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Why does good PR get such a bad rap?

By Lisa Goldsberry

bigstock-Two-business-colleagues-shakin-45670564_(2)-184987-editedDon’t fall for cheap promises; turn to real professionals for your PR needs

Your company faced a potential public relations disaster, but with a comprehensive crisis communication strategy and smart tactics from your PR representatives, you got through it and saved your reputation. So, why is that a bad thing?

No matter how transparent your methods are, public perception seems to always be that your PR team must have lied, cheated and used smoke and mirrors to pull the wool over everyones eyes, getting your company out of the situation without blame or consequence. Unfortunately, there are some PR services which do operate this way. Learn to separate the good from the dishonest and save your company from bad PR.

PR’s PR problem could be yours, too

The questionable ethics that some professionals practice shed a murky light on the entire industry. Every professional should follow best practices but, like in all fields, there are those who choose not to do so.

Beware of assurances and agreements that dont cost much or sound too good to be true. If your PR firm or spokesperson uses dubious methods, the stink of dishonesty rubs off on your company, making you look guilty by association.

Things to watch out for

Press release distribution tricks: Many companies turn to press release distribution outfits because they are relatively inexpensive and promise to get your information in front of thousands with just a click. Its okay to use them once in a while, but tread carefully.

Some of these sites use back-link and SEO tactics which have been flagged as borderline spam. This could hurt your company by attracting negative attention and stacking up penalties from the Google ranking system.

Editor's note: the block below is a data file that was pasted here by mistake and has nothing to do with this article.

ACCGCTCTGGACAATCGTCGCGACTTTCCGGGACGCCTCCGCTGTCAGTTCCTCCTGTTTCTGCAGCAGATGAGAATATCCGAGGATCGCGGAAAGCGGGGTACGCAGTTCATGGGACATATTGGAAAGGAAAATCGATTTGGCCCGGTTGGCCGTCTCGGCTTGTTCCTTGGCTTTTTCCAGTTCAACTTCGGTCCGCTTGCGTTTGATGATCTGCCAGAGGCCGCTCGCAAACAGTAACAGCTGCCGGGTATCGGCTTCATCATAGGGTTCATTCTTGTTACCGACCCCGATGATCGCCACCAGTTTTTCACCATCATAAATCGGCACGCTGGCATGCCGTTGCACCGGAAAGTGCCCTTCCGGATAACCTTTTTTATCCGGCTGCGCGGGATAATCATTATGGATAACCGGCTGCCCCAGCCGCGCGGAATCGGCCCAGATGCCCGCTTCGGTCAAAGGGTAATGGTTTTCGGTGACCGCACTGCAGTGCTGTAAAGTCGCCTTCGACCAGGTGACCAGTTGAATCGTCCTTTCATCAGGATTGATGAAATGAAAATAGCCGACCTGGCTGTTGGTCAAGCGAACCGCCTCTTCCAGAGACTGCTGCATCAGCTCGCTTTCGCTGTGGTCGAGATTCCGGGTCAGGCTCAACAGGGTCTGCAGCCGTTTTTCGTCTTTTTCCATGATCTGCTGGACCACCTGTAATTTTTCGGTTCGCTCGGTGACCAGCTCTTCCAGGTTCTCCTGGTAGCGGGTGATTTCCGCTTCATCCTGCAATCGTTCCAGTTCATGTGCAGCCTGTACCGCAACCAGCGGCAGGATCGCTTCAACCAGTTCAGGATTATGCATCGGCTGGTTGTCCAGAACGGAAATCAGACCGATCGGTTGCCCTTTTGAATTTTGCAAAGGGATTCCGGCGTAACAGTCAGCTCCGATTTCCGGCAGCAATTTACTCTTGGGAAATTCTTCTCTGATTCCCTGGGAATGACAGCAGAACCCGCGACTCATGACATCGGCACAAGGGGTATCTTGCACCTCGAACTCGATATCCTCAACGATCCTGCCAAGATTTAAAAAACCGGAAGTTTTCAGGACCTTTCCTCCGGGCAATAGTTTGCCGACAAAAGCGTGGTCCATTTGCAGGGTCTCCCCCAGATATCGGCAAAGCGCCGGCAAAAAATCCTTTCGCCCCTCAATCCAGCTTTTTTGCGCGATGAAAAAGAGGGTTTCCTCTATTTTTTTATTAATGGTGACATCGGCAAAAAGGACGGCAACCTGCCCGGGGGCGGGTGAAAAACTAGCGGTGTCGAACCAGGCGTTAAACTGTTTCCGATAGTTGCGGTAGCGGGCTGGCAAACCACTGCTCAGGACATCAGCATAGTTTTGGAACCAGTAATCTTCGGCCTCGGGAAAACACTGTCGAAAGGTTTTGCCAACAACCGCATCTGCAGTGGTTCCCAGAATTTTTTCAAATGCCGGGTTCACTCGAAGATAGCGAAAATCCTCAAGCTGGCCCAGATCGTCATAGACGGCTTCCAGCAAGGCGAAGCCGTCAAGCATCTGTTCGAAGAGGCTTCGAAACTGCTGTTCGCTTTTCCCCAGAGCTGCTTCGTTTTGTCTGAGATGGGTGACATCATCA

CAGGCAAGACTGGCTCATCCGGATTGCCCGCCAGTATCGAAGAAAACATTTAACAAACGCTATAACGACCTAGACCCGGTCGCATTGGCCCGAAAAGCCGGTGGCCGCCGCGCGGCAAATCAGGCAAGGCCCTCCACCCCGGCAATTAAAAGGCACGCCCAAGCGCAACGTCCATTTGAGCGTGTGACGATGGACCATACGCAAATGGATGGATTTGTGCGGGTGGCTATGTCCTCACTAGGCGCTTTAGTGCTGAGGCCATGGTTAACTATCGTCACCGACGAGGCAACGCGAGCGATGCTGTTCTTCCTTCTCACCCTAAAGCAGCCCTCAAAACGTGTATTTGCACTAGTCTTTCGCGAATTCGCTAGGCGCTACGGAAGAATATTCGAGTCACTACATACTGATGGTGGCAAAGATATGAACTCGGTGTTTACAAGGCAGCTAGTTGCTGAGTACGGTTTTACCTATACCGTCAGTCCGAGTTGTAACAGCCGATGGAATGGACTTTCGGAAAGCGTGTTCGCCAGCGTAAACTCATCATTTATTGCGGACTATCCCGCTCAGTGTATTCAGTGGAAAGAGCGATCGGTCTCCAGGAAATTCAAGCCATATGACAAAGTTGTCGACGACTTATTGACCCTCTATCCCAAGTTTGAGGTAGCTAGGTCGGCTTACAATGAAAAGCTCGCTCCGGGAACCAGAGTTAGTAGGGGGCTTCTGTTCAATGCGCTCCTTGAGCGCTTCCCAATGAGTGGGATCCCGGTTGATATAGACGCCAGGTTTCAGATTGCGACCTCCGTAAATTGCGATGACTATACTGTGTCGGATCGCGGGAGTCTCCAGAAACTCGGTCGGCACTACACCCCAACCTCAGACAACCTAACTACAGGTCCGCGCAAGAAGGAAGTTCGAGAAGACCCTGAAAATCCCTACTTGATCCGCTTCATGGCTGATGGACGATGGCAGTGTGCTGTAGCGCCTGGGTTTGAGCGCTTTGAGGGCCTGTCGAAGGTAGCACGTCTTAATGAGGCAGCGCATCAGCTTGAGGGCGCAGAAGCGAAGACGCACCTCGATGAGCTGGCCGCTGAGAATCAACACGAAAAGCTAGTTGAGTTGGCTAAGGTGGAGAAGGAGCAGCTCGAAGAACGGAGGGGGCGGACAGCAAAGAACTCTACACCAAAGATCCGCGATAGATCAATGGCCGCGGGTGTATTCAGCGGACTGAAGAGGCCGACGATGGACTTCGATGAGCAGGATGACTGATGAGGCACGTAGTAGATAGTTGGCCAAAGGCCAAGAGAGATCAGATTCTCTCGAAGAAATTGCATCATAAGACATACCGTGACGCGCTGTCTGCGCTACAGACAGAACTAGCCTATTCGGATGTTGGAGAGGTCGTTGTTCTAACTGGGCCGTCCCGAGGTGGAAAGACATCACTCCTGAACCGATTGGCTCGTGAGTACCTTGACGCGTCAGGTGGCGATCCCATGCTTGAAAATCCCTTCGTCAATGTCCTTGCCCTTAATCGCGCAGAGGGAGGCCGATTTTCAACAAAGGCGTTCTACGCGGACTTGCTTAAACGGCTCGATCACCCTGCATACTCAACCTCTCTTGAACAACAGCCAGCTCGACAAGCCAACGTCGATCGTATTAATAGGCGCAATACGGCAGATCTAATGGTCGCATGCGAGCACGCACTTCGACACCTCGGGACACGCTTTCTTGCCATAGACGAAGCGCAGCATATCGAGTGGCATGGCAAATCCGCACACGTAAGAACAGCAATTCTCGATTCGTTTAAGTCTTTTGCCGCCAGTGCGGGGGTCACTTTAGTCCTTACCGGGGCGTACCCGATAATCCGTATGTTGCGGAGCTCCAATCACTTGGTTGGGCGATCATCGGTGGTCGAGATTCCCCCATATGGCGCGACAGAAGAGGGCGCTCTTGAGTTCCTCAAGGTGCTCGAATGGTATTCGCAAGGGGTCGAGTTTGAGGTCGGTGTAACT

Also, critics have singled out some of these services for their policies of distributing information word-for-word with no editing or fact-checking. As a result, it’s easy for fraudulent press releases to slip through. This has happened numerous times, making all (even legitimate ones) seem suspect.

As a rule, you should use press releases only when you have newsworthy information to share – not just to generate website traffic. In addition, they should be just one component of an overall communication and consumer outreach strategy.

Unethical PR practices: Some companies resort to tactics such as issuing fake press releases and creating false social media posts in a misguided attempt to generate buzz and increase media attention for their clients.

Other examples may include claiming that a company or product is green when it isnt or paying journalists and news outlets for positive media placements. When this kind of underhandedness is discovered, there are significant consequences for your company in the form of public distrust and bad publicity.

Engaging in deceptive behavior: Other PR companies make dishonest or inflated pronouncements concerning present or former clients. It is crucial that you not fall for misleading claims and bogus statements about past successes. Lying about such facts demonstrates a culture of deceit. Check that any prospective firm’s achievements are genuine.

How to recognize good PR

It’s important to understand that good PR comes with strong ethical standards, as stipulated by the Public Relations Society of America and the Barcelona Declaration of Measurement Principles. Beware of any company that does not prominently demonstrate its adherence to these standards. Reputable PR firms are willing to work with your company to provide you with integrated, ethical PR strategies, whatever your budget.

At Axia, we combine valuable content and targeted audience engagement initiatives mixed with compelling campaigns and honorable ethics to improve your public image and market position. To us, thats what good PR is all about, so its what we bring to every client on a consistent basis. Download our e-book Maximizing Your Public Relations Investment or contact us today.

Lisa Goldsberry is a writer for Axia Public Relations with more than 15 years of public relations experience. She specializes in business, higher education and technology PR. Connect with Axia Public Relations on Twitter at @axiapr.

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Feature image credit: BigStockPhotos.com

Topics: public relations

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